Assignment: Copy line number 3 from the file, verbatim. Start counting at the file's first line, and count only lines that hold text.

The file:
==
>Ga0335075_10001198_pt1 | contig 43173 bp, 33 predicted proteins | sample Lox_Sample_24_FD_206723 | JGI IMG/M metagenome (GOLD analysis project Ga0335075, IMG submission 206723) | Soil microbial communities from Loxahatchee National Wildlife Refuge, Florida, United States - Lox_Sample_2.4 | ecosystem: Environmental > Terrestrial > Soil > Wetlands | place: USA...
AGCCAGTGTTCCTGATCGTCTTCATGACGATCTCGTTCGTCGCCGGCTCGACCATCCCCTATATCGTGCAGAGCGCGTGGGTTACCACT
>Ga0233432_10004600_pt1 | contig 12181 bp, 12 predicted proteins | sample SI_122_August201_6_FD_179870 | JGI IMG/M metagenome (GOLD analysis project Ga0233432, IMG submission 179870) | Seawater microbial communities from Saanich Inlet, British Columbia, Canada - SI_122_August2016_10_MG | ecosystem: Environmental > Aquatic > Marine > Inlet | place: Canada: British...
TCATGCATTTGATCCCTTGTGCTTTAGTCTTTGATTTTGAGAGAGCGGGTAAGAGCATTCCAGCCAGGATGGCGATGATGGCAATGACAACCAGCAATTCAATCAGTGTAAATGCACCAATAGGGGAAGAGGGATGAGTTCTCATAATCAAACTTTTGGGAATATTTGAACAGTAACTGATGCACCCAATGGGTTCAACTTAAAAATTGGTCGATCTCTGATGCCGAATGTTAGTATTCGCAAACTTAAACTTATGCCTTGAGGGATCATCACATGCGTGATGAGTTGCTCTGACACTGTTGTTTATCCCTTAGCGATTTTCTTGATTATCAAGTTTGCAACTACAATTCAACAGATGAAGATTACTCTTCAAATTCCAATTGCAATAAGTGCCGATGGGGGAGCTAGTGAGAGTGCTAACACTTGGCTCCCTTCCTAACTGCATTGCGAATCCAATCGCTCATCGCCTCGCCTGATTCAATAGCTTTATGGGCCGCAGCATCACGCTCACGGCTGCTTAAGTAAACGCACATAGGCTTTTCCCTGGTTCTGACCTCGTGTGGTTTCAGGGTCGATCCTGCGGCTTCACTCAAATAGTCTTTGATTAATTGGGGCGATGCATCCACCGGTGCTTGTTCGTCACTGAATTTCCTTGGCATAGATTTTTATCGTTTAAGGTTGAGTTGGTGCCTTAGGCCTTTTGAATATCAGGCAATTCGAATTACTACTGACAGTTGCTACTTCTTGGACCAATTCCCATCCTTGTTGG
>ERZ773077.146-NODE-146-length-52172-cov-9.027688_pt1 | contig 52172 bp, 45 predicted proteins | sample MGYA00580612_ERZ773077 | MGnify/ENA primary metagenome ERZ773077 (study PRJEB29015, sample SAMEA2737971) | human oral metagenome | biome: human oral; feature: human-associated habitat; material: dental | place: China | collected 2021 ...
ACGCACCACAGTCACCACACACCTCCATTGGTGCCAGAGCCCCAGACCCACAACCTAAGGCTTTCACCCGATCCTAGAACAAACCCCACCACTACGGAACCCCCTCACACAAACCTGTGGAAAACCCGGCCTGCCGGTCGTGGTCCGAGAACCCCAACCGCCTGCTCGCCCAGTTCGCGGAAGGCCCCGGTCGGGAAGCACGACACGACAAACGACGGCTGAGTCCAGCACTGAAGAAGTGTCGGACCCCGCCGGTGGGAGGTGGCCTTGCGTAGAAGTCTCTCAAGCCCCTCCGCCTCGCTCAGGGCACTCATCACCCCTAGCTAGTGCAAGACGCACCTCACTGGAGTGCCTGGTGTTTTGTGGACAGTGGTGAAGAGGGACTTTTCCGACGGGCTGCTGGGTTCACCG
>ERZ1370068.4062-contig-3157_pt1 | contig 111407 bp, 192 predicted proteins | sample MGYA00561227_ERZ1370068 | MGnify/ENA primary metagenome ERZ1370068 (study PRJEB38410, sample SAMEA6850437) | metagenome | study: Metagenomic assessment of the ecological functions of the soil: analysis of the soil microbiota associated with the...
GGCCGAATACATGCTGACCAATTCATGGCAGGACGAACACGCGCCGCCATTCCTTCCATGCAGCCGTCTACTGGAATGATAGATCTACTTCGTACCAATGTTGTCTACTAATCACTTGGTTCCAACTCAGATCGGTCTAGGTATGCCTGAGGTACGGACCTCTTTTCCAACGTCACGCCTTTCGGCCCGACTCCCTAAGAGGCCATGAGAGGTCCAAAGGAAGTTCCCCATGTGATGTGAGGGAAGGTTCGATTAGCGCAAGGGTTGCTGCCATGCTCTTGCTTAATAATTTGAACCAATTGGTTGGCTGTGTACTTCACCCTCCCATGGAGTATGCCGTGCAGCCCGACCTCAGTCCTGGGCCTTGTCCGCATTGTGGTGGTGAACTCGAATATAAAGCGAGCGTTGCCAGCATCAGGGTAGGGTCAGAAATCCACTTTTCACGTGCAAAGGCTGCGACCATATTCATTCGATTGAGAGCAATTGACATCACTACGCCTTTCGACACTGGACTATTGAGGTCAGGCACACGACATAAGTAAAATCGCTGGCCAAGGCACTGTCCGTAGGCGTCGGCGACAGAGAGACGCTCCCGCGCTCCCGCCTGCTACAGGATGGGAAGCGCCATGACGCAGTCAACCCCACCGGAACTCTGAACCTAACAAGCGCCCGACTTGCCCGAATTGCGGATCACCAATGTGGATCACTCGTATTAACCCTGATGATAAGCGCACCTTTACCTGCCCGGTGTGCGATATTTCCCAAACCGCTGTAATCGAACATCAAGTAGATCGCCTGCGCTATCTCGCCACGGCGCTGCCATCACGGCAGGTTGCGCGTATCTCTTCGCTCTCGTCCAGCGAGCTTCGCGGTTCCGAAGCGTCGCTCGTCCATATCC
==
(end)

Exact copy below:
>Ga0233432_10004600_pt1 | contig 12181 bp, 12 predicted proteins | sample SI_122_August201_6_FD_179870 | JGI IMG/M metagenome (GOLD analysis project Ga0233432, IMG submission 179870) | Seawater microbial communities from Saanich Inlet, British Columbia, Canada - SI_122_August2016_10_MG | ecosystem: Environmental > Aquatic > Marine > Inlet | place: Canada: British...